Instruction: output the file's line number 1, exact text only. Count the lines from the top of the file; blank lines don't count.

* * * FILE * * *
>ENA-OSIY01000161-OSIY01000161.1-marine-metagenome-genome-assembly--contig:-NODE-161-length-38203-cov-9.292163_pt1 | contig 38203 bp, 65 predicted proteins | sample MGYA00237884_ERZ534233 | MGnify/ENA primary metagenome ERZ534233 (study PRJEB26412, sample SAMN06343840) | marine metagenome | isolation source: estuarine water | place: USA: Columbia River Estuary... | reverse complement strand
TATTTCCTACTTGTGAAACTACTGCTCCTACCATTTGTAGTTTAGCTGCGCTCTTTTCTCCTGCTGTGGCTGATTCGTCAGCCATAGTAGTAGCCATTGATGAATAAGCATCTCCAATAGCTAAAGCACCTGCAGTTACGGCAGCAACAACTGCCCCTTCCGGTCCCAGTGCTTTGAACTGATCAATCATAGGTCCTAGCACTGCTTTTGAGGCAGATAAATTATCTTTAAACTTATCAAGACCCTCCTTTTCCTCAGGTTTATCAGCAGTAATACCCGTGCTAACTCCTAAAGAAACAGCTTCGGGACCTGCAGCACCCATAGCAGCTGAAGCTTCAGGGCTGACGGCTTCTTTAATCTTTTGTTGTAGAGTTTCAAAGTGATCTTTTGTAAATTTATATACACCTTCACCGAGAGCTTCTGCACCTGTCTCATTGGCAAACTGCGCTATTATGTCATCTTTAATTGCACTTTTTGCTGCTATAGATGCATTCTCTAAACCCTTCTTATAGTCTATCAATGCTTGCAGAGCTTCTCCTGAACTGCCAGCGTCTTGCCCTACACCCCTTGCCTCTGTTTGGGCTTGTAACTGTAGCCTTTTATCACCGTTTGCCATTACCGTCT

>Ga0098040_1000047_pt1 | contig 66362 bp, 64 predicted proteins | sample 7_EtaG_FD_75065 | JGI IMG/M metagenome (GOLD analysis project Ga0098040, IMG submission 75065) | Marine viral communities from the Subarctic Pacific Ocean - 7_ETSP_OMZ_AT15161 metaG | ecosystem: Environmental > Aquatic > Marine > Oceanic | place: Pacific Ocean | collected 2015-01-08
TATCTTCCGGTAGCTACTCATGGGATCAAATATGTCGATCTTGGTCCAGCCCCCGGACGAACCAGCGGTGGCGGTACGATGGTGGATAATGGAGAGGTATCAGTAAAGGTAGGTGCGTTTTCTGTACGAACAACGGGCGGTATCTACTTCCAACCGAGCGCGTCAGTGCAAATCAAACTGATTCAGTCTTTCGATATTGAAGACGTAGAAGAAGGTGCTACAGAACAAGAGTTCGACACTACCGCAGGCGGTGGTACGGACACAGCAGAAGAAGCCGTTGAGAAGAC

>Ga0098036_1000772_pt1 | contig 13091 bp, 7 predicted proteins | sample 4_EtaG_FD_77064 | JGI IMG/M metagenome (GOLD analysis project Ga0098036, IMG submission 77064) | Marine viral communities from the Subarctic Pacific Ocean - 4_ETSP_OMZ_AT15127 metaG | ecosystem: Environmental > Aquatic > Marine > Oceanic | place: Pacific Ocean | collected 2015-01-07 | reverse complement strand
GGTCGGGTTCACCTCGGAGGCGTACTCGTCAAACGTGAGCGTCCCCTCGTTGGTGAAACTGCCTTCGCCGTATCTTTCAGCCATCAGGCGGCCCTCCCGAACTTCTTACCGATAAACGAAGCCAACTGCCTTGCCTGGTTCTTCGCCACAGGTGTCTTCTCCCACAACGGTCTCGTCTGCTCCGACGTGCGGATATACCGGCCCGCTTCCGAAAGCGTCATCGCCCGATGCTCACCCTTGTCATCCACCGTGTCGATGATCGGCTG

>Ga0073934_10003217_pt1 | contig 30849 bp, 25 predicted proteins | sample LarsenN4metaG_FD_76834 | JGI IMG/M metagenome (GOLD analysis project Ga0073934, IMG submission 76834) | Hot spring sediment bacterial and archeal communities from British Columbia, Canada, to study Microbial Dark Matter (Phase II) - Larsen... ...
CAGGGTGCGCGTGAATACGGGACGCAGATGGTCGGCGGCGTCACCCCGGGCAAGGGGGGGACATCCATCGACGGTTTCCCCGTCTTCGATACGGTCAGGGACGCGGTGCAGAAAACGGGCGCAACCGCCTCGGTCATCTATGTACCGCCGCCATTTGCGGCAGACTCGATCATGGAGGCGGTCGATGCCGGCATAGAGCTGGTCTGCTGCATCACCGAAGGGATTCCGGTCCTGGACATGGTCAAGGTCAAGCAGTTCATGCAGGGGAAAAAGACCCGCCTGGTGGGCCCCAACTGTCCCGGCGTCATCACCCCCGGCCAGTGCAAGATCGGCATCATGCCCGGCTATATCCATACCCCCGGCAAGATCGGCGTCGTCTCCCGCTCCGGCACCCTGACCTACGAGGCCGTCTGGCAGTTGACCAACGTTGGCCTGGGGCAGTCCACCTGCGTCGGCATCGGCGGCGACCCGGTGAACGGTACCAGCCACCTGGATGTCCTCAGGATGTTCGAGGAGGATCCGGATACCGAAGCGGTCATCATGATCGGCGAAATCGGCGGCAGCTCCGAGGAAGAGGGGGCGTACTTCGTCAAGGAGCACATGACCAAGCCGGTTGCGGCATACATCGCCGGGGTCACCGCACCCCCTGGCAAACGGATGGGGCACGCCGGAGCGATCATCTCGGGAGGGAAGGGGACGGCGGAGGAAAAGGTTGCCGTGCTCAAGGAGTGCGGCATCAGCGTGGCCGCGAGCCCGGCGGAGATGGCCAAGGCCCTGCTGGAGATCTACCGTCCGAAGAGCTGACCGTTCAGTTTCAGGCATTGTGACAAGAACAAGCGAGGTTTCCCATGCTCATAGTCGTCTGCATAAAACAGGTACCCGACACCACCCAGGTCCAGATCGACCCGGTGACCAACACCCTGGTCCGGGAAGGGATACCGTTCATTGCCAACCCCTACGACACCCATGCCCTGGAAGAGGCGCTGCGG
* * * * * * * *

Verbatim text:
>ENA-OSIY01000161-OSIY01000161.1-marine-metagenome-genome-assembly--contig:-NODE-161-length-38203-cov-9.292163_pt1 | contig 38203 bp, 65 predicted proteins | sample MGYA00237884_ERZ534233 | MGnify/ENA primary metagenome ERZ534233 (study PRJEB26412, sample SAMN06343840) | marine metagenome | isolation source: estuarine water | place: USA: Columbia River Estuary... | reverse complement strand